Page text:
LONDON (Reuters) - The number of takeover deals involving British companies slumped in the second quarter, adding to signs that firms postponed plans to expand in the run-up to June's Brexit vote, official data showed on Tuesday.
Deals involving British companies - both domestic and cross-border - fell to 87 in the second quarter from 190 in the first three months of the year, the Office for National Statistics said on Tuesday.
That marked the smallest number of transactions since comparable records started in the first quarter of 2010.
The figures corroborate surveys from the Bank of England and Deloitte that showed businesses put major plans for investment and expansion on hold in the run-up to the Brexit vote, despite solid turnover and orders.
Economists expect doubts about Britain's future trading ties will continue to cloud businesses' plans, eventually weighing on economic growth even if the country avoids a large immediate hit from the shock vote to leave the EU.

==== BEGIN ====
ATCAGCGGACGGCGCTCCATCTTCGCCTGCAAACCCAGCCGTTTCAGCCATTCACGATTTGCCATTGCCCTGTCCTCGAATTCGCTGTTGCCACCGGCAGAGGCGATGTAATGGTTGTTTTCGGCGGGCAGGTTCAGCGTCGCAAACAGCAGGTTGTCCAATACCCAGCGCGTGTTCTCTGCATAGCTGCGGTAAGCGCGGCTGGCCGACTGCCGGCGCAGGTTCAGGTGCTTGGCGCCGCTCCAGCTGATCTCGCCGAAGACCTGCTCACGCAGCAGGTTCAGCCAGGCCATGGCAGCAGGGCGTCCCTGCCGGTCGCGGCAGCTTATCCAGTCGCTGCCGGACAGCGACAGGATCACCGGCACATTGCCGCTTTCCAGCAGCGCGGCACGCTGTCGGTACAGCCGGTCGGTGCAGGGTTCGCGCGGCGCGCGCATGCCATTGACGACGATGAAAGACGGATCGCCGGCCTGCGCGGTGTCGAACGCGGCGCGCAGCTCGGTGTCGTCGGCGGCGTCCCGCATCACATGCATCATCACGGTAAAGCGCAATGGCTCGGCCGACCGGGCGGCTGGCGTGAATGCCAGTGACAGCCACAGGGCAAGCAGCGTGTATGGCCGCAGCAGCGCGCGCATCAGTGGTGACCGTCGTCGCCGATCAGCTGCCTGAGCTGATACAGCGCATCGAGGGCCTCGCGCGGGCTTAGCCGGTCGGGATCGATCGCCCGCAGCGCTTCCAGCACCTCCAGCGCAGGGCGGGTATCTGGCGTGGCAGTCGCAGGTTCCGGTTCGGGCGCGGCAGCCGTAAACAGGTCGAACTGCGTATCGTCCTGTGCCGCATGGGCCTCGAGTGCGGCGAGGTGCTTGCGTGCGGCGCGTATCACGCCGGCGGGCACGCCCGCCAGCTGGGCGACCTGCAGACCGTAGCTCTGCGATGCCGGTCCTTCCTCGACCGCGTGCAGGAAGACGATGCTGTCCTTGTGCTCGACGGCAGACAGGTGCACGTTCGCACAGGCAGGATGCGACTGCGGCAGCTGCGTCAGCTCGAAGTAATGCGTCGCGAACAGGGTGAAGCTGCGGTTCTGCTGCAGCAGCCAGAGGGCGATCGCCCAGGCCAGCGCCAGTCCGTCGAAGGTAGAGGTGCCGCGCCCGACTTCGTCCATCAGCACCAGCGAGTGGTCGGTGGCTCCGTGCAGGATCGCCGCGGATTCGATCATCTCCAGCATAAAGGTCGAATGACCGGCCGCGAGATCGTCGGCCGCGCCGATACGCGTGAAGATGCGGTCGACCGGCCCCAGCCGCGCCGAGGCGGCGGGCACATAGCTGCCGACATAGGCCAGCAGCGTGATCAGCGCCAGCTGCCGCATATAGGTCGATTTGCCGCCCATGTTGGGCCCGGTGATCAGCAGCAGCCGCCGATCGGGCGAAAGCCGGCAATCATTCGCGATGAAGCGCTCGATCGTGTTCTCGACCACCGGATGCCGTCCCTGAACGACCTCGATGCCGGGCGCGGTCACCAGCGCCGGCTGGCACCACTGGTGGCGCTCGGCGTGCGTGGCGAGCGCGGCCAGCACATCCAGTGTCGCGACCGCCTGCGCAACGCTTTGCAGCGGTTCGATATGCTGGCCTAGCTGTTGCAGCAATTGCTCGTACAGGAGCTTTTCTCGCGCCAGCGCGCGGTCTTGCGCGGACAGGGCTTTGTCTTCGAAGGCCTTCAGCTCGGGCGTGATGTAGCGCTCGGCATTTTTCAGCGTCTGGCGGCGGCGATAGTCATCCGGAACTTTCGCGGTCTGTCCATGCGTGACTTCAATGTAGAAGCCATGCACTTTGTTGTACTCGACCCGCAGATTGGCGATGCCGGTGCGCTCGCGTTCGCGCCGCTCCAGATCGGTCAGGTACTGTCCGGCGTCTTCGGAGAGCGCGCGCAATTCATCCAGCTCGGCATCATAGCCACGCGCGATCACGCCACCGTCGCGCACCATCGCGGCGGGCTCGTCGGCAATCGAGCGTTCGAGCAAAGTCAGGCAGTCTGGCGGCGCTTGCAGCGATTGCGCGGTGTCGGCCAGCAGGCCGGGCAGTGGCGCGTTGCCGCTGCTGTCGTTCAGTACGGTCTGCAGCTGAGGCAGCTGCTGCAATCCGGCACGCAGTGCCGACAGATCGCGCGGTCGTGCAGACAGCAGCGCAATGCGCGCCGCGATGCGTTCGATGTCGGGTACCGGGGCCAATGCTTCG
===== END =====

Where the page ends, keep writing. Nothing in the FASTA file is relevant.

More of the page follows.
There were only 20 instances of foreign companies buying British firms in the second quarter, down from 52 in the first quarter and the fewest since the start of 2013, the ONS said.
The number of mergers and acquisitions between British companies collapsed to 47 from 95.
The ONS figures also showed the value of takeover deals fell sharply in the second quarter to 14 billion pounds ($18.70 billion), down from 69 billion pounds in a first quarter that was boosted by the $52 billion merger of Royal Dutch Shell <RDSa.L> and BG Group.
($1 = 0.7486 pounds)
(Reporting by Andy Bruce)